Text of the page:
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Implementing Company-Wide Green Practices – Starting Small, Growing Tall

June 19, 2019

 

The anti-straw and anti-plastic bag movements are just two of the latest influx of green practices taking the world by storm, especially when people are confronted with images or footages of sea animals trapped in plastic straw or dead from ingesting plastic in the ocean.

 

More and more individuals are advocating green practices, and businesses are increasingly recognising its importance as well.

 

In Singapore, the public sector is taking the lead in going green – specifically, to reduce electricity and water consumption by 15 per cent and 5 percent, respectively, by 2020.

 

Small and Medium Enterprises (SMEs), which are nimble in responding to change, should take on the challenge too. Here’s why and how.

 

 

Going Green Actually Benefits your Business

 

Going green and business growth are actually not mutually exclusive. Here are why many businesses look to implementing green practices.

 

1. Fostering brand belief

 

With the current generation of millennials who are seeking for meaning in the workplace and for their desired company to be doing good or being sustainable, SMEs cannot afford to ignore this integral part of their brand identity.

 

We’re talking about 1.2 million millennials in Singapore, representing more than 20 percent of our current population. Implementing green practices is a powerful way of fostering brand belief among millennials and the potential talent pool.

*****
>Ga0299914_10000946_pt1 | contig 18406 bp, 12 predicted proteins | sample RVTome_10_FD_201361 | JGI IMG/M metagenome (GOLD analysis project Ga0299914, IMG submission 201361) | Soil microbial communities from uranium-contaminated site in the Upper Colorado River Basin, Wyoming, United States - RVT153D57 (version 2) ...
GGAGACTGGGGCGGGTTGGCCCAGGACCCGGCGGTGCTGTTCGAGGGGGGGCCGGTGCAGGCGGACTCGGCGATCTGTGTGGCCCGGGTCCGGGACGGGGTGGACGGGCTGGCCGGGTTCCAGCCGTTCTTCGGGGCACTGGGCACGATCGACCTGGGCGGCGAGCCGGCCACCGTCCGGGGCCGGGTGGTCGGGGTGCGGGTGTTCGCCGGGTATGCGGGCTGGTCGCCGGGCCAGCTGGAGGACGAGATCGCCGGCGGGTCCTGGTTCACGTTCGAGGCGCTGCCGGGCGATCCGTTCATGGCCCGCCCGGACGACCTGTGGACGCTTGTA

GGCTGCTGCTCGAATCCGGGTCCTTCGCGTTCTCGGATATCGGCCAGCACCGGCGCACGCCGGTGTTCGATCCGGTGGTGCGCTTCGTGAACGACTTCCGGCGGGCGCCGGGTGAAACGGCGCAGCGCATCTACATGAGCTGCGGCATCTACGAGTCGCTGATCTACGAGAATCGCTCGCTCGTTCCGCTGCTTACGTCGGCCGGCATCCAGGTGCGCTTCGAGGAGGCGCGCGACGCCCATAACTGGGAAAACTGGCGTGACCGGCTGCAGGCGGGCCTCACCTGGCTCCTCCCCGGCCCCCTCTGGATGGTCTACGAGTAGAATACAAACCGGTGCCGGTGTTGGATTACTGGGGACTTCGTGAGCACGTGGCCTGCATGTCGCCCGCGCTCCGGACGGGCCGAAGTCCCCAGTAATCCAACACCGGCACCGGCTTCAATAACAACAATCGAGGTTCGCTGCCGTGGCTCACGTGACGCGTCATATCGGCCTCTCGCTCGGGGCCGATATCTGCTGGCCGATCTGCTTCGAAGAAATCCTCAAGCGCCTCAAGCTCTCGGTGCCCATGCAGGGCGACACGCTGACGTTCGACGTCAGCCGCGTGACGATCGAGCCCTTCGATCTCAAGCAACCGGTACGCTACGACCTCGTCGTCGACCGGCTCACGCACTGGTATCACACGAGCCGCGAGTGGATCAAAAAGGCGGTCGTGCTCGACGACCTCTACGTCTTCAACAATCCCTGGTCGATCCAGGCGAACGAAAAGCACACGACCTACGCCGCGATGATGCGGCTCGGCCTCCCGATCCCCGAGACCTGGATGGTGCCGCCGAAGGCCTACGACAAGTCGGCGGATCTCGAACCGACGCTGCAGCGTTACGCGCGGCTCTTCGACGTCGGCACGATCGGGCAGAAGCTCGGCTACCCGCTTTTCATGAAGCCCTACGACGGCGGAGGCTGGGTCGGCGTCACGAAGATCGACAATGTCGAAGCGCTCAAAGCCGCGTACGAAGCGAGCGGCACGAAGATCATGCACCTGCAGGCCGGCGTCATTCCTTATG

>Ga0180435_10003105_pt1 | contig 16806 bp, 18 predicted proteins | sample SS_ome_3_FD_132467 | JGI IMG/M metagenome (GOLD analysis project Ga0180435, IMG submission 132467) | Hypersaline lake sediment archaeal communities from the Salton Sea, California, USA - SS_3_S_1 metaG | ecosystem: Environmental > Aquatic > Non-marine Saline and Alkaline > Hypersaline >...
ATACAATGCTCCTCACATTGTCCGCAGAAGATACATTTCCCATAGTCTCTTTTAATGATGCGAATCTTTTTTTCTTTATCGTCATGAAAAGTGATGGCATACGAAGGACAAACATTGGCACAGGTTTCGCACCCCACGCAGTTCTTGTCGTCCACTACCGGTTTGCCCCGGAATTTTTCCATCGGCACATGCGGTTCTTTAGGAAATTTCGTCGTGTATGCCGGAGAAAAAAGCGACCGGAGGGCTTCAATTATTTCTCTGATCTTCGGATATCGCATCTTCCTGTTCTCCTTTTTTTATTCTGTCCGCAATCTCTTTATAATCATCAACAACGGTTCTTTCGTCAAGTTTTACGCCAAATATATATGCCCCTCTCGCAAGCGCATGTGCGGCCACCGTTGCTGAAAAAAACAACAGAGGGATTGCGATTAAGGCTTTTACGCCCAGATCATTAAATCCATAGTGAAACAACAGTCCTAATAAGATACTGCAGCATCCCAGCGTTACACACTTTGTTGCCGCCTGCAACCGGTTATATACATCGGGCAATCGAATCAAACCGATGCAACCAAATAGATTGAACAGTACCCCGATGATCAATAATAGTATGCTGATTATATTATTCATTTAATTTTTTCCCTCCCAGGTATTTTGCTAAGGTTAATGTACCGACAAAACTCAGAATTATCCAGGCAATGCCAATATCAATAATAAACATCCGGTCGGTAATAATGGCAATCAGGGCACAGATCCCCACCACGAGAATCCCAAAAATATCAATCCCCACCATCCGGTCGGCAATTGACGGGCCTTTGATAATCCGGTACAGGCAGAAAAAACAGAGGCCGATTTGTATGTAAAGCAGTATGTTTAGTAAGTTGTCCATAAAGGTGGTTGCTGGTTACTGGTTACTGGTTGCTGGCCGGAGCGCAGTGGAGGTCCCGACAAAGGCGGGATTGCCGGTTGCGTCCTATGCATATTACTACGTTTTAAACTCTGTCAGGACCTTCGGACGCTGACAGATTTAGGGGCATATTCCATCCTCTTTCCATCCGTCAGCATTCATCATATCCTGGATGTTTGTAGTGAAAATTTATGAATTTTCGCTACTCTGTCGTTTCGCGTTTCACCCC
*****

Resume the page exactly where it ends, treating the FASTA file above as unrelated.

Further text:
2. Improving profit margins

 

Every single dollar counts. With practices such as reducing energy and water usage, recycling and minimising waste by using less print-outs, companies are able to reduce costs and improve profitability in the long run. SMEs can also consider adopting digital technologies for improved productivity. These might seem like small and inconsequential initiatives when viewed in isolation but can prove to benefit the company’s profits when everyone pulls their weight together. 

 

 

Going Green doesn’t have to be Daunting

 

Going green might sound like a daunting task to many SMEs, but in actual fact, leaders can start with initiatives on a small and manageable scale for a start. In addition to using recyclables and reinforcing good energy and water consumption habits, here are some examples of what businesses can do today that does not require huge initial investments or overhauling existing practices:

 

1. Switch to a green electricity plan

 

Consider getting a green electricity plan that would enable your company to have zero carbon footprint.

 

A few electricity retailers including Geneco are offering 100% carbon-neutral electricity, which means that for the amount of energy consumed, an equal amount of greenhouse gases is avoided or reduced through projects such as forestry or renewable energy projects, so there is a net-zero impact on the environment.

 

2. Join forces with like-minded companies

 

Partnering with like-minded companies that champion green causes is also a tangible way of going green. After all, when small acts of good are added together, they become greater than the sum of their parts!